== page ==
In many respects, it’s easier to be in Opposition rather than in Government. Internal party splits can be massaged, as the media focuses its attention on the travails of the party in power.
For over two years, Corbyn’s strategy over Brexit has been one of ‘constructive ambiguity’, playing a waiting game, hoping that the Conservative Party will tear itself apart.
One can see his reasoning: why should he waste any political capital in helping out his hated opponents? And in some senses, this strategy has worked quite well up until now. In the words of BBC Radio Four’s Today programme presenter, Nick Robinson, the Conservatives have turned into ‘a circular firing squad’.
But Corbyn has been slow to call a vote of no confidence in Theresa May’s Government, despite the call by SNP leader, Nicola Sturgeon, to topple this ‘shambles Government’.
Corbyn will not go down that route yet, knowing full well that the Democratic Unionists will not want to let him into power unless they are certain that Theresa May cannot deliver an EU climbdown on the so-called Northern Irish ‘backstop’ arrangement. Besides, no sane Conservative MP would risk the prospect of Corbyn taking up residence in Number 10 Downing Street as Prime Minister.
The suspicion remains that both frontbenches – Conservative and Labour – are intent on letting the clock tick down to exit day on March 29 next year; the Prime Minister in the vain hope that Parliament will be forced to agree to her deal, but also Jeremy Corbyn in the hope that Brexit will still go ahead.
In his heart of hearts, Jeremy Corbyn has always been hostile towards the European Union. As a private citizen, he voted against staying in the European Economic Community in the 1975 referendum, and his lack of enthusiasm for the ‘Labour In’ campaign during the 2016 referendum led his own MPs to deliver a vote of no confidence in him by 172 votes to 40, a far worse result than Theresa May suffered on Wednesday night.
In reality, the splits among Labour MPs over Europe are just as acute as those among their Conservative counterparts. While lots of Labour MPs represent seats in the North of England, including here in Yorkshire that voted heavily to leave the EU, Corbyn must also consider his new power base in London, which voted heavily to Remain.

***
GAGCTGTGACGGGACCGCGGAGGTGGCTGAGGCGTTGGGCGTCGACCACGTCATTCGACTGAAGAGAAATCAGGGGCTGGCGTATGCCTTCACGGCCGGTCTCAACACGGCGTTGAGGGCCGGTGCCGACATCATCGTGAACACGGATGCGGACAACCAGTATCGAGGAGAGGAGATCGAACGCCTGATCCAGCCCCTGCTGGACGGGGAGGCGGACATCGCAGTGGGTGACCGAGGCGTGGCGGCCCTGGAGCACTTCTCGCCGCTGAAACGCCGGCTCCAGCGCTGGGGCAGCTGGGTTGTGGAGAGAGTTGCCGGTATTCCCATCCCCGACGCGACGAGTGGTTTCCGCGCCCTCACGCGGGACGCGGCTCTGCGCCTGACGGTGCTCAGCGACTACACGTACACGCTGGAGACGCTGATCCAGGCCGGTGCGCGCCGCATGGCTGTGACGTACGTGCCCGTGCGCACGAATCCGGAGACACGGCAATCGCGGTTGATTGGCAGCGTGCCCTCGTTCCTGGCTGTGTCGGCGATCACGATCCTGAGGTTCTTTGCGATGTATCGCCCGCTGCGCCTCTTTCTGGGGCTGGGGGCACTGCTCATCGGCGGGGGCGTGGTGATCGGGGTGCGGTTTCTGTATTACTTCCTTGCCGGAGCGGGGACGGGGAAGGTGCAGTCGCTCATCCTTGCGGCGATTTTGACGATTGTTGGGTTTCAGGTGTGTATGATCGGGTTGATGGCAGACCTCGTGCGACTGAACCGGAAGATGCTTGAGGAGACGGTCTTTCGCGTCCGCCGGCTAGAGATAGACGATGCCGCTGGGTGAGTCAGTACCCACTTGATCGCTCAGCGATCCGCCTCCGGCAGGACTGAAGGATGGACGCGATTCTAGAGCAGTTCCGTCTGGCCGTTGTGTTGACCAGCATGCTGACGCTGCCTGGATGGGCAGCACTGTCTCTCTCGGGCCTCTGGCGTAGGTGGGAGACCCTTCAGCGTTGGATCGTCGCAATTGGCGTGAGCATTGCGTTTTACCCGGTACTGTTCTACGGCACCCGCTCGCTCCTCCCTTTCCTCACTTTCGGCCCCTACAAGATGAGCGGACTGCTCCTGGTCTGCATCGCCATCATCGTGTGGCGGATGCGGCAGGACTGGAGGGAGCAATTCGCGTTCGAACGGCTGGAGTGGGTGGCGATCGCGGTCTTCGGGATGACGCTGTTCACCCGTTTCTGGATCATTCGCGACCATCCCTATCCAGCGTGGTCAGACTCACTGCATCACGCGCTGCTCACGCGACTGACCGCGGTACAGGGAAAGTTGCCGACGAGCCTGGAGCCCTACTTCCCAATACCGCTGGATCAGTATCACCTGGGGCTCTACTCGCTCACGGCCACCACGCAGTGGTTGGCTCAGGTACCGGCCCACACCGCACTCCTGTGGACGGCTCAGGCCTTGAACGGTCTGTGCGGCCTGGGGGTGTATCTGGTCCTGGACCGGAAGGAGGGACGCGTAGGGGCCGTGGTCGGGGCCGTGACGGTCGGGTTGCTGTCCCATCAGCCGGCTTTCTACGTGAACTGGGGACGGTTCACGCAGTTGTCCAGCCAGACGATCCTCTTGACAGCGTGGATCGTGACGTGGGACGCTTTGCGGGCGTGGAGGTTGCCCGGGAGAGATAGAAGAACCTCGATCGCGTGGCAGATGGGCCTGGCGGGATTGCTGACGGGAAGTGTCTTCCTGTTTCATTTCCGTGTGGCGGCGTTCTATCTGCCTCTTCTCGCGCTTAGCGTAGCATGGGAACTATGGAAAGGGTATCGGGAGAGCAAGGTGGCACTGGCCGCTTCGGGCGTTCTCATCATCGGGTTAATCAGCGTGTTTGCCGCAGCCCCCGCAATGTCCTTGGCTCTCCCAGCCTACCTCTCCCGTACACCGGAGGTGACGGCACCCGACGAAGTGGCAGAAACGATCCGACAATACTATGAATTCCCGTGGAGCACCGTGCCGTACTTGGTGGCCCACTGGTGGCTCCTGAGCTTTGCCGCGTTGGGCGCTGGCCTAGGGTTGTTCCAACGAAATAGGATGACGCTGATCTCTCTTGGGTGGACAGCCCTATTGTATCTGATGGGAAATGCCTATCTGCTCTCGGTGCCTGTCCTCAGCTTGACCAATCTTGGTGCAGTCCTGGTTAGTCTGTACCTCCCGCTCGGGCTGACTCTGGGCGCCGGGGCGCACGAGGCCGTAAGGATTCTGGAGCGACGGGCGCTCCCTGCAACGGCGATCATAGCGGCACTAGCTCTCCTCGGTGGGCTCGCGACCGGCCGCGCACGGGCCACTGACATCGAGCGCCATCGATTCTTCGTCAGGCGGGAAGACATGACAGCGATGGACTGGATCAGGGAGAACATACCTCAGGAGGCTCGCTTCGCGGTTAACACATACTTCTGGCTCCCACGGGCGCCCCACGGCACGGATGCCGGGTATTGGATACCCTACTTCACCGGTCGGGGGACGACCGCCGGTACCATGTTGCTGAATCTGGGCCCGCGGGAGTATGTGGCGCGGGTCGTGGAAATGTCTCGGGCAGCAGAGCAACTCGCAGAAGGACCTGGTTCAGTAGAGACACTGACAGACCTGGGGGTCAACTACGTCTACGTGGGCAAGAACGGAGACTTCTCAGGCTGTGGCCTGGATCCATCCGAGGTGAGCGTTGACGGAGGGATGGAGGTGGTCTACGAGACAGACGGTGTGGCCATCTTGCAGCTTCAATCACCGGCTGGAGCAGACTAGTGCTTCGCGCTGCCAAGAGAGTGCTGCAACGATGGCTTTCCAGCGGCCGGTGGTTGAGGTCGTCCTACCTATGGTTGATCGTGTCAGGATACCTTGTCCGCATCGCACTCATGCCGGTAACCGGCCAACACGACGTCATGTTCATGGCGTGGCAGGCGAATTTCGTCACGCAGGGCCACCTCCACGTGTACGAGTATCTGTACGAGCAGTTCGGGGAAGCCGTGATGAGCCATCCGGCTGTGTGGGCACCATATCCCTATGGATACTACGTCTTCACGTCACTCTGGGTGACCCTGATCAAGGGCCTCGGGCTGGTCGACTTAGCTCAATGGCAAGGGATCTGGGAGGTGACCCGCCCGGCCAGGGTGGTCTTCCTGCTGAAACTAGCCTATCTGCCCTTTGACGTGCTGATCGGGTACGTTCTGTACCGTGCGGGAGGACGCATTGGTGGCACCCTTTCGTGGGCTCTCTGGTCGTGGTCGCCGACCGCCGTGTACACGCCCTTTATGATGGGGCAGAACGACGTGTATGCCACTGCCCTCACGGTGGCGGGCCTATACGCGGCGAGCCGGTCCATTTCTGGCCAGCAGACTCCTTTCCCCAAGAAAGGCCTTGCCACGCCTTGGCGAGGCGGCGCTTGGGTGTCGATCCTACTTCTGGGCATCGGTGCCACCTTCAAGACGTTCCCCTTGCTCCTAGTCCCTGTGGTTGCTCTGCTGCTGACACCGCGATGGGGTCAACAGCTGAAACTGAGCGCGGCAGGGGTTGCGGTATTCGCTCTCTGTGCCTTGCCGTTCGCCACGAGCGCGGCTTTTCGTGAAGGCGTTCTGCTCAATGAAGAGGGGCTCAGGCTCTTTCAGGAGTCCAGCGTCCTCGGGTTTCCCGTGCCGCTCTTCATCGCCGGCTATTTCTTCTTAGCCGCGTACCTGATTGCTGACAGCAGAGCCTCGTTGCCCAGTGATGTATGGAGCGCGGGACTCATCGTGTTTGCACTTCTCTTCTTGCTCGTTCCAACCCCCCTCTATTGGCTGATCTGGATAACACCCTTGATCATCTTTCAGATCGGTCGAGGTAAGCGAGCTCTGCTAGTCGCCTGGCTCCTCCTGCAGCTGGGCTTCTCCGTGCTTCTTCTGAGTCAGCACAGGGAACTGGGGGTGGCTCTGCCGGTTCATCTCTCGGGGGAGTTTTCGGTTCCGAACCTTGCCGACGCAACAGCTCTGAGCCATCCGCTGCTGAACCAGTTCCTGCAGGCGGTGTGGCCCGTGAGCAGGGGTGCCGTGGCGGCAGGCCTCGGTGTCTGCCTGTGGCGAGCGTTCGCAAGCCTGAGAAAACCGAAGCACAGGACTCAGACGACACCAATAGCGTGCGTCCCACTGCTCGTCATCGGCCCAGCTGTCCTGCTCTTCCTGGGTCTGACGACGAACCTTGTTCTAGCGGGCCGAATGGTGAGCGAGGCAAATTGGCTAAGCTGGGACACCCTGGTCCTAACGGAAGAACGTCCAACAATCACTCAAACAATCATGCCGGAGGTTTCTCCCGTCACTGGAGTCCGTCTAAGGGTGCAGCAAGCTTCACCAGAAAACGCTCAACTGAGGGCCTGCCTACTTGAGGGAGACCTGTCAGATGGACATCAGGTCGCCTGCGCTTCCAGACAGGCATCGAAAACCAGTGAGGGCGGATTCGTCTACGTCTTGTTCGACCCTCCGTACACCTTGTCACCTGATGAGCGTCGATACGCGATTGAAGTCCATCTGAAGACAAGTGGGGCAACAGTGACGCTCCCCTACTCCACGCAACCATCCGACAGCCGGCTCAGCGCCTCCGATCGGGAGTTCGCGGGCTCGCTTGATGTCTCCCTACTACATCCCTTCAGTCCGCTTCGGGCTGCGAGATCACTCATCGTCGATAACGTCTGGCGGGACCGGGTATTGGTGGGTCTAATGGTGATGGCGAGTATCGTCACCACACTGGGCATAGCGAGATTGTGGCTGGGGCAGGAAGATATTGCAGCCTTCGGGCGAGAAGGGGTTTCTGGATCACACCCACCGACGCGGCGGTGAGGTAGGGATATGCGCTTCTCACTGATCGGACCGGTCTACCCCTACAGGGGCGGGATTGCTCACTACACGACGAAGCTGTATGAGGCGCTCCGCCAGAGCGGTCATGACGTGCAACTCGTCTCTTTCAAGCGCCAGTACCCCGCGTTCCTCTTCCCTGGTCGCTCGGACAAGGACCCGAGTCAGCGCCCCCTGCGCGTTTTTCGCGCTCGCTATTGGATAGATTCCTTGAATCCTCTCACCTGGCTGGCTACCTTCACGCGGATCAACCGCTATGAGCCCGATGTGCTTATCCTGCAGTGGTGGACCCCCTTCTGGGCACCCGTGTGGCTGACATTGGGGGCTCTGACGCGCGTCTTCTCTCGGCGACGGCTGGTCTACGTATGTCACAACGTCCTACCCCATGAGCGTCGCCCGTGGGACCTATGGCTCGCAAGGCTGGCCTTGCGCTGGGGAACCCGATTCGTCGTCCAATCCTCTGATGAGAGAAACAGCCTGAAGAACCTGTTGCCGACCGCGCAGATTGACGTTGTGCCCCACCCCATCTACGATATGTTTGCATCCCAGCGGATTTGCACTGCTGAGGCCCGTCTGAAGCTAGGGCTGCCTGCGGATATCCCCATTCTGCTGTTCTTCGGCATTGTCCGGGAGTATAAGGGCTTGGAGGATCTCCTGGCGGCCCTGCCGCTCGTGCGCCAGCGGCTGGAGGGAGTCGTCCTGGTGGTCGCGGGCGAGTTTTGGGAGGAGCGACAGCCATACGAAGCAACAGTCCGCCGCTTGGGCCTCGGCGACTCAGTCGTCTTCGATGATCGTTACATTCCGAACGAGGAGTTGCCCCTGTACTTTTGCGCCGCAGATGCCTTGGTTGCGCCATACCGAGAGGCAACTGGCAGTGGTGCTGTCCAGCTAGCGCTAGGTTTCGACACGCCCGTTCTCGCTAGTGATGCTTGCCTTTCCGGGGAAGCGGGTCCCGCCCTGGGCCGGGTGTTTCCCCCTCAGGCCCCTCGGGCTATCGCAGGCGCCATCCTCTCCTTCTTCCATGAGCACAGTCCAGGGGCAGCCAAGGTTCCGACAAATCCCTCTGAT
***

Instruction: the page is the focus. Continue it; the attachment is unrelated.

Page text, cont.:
Pressure is steadily building in the Parliamentary Labour Party for a second referendum. Until now, the Shadow Brexit Secretary, Sir Keir Starmer, has played a blinder in edging the Labour leadership slowly but surely in a more pro-European direction. Last summer, Labour finally committed itself to supporting some sort of customs union with the EU. And then the party refused to rule out any option at its annual conference, including the possibility of supporting a so-called ‘People’s Vote’.
One cannot help thinking back to what Harold Wilson did in 1974-1975. Having previously been pro-European in Government from 1964 to 1970, Wilson flip-flopped in Opposition from 1970 to 1974 to keep his fractious party afloat. And then when he returned to Government in 1974, he flip-flopped again, this time realising that he could bring all the competing views together by calling a referendum on Britain’s membership of the EEC.
Wilson was the master manipulator, as observed by Bernard Donoghue, his chief advisor in Downing Street in his published diaries. It helped that Wilson was agnostic on the issue of Europe. It allowed him to keep everyone on board until the last possible moment until he finally agreed to holding the referendum. And it is worth recalling that he was able to do so without a single Cabinet resignation, a remarkable feat if we look at the carnage of resignations both parties have suffered over Brexit in the last two-and-a-half years.
One thing is certain. Jeremy Corbyn is no Harold Wilson. Besides, there are very real dangers in Labour coming out in favour of a People’s Vote. For a start, many of the trade union leaders share Corbyn’s Euroscepticism. And more importantly, the Leader of the Opposition risks peeling off Labour MPs in Leave seats in the North who might be tempted to back Theresa May’s Brexit deal.
But the reality is that whatever the House of Commons decides to do in the coming months, some form of cross-party agreement must be reached.
I understand that there are at least eight Remain Conservative MPs prepared to join with the other Opposition parties in support of a second referendum.
Were they to be joined by the likes of Jo Johnson, who recently resigned from the Government, then a majority might be found for this option.
The question everyone is asking is will Jeremy Corbyn be willing to ‘do a Wilson’ and make such an outcome happen?
Mark Stuart is a political academic from York who has written the biographies of John Smith and Douglas Hurd.